In January 2020, over 200 blues musicians descended on the famous Beale Street in Memphis, Tennessee, to compete in the 36th annual International Blues Competition, a contest desig—ned to find the best performers from around the globe. Artists represented their local blues organizations from 17 different countries, some from as far away as Croatia, South Korea and Australia. It was truly a celebration of the genre in all its forms — and, due to the COVID-19 pandemic, one of the last musical competitions of its size for quite some time.

Producers Cecily and Larry Lancit, Lynne Brenner Ganek and Steve Zink — together Lancit Digital Productions – are best known for the legendary PBS program Reading Rainbow. Their new film, Blues on Beale, isn’t a children’s program but brings the same clear, thoughtful educational perspective to its subject. The team was on the ground for the 36th IBC and filmed scores of interviews with contestants, programmers, judges, musicians and blues historians to create a concise look at what makes it such a profound and widely adopted genre.

Along the way, they track the development of the blues as music born from struggle, strife and African-American culture, and how its universal appeal became adopted by other groups and cultures. Rather than relying solely on historians, though, they ask artists how they view the music they’ve come so far to perform. There’s no universal answer, although many of them boil it down to how the music feels — and that’s not to say the blues, when you have them, are necessarily a bad thing. It’s not all sad, dour stuff. There’s a rawness to the music that each of the performers feels in their own way, and the music they perform either solo or as a band is a pure expression of it.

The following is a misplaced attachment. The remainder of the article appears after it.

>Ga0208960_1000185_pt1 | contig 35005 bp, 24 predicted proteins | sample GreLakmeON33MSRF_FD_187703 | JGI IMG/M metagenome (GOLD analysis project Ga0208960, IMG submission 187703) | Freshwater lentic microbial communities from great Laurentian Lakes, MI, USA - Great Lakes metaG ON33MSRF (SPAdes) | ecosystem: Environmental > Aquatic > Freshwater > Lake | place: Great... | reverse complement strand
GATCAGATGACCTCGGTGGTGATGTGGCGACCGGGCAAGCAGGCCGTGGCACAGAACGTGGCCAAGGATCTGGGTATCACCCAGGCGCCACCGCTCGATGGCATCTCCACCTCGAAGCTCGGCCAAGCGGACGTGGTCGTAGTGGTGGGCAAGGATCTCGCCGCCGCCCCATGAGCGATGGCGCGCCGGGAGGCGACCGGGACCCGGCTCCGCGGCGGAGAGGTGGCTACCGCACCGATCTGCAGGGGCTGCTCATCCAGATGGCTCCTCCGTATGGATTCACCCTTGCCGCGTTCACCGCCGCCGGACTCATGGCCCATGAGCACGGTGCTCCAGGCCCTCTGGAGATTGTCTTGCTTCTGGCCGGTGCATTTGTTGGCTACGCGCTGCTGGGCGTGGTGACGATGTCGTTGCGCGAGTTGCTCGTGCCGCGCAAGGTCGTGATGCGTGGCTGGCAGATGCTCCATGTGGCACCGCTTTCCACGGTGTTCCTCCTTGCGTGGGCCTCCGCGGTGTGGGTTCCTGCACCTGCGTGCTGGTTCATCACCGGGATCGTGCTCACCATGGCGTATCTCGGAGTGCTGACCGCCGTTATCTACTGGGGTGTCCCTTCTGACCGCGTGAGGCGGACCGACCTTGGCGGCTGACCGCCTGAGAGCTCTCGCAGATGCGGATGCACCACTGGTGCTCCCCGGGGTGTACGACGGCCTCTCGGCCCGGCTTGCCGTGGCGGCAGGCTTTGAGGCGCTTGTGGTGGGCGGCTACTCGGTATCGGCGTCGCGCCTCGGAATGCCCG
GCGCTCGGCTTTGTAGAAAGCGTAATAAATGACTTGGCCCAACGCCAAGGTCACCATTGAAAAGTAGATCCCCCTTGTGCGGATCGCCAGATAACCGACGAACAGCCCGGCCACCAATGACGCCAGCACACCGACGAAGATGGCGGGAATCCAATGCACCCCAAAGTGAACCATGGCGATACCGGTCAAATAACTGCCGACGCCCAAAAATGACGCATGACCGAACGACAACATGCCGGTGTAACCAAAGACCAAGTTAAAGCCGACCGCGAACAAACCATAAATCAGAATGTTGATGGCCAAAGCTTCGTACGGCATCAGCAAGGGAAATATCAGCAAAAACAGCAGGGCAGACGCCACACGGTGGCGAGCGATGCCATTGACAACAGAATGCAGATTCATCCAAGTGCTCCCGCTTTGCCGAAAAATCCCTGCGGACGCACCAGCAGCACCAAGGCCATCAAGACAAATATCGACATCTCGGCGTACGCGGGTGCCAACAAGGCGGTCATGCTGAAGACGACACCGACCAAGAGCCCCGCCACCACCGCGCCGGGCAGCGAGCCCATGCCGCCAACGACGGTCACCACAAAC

The IBC is a five-day event, and we meet most of the bands during the two-day quarterfinals when hope is in the air and nobody knows how far they might get. Some of the musicians are eliminated immediately, but we do manage to follow several into the semifinals, finals and even to ultimate victory. Heartbreak and triumph go hand-in-hand, but Blues on Beale isn’t a competition drama. It’s a celebratory documentary with an explicitly positive disposition. Artists who are interviewed after their elimination speak highly of the competition and their love of music. Nothing about the IBC is designed to dissuade musicians from continuing their careers. To the contrary: It acts as a major event for labels and artists to mingle and network. Winning the IBC is a high honor, but it’s not the only positive outcome of attending.

Lest it seem like Blues on Beale is simply an advertisement for the event (and there are certainly a legion of fluff documentaries about this sort of thing), rest assured it doesn’t feel that way. In fact, it feels like something of a dry run for Lancit Productions’ next feature on the blues, a multi-part documentary series in development titled Way of the Blues, hosted by LeVar Burton. Further information can be found on their website, along with extended performances by many of the artists who competed in the 2019 IBC. Although blues is not a genre toward which I normally gravitate, the film makes a really substantial entry-level case for why it’s one of America’s greatest contributions to the realm of music by depicting the worldwide community that has engaged with it.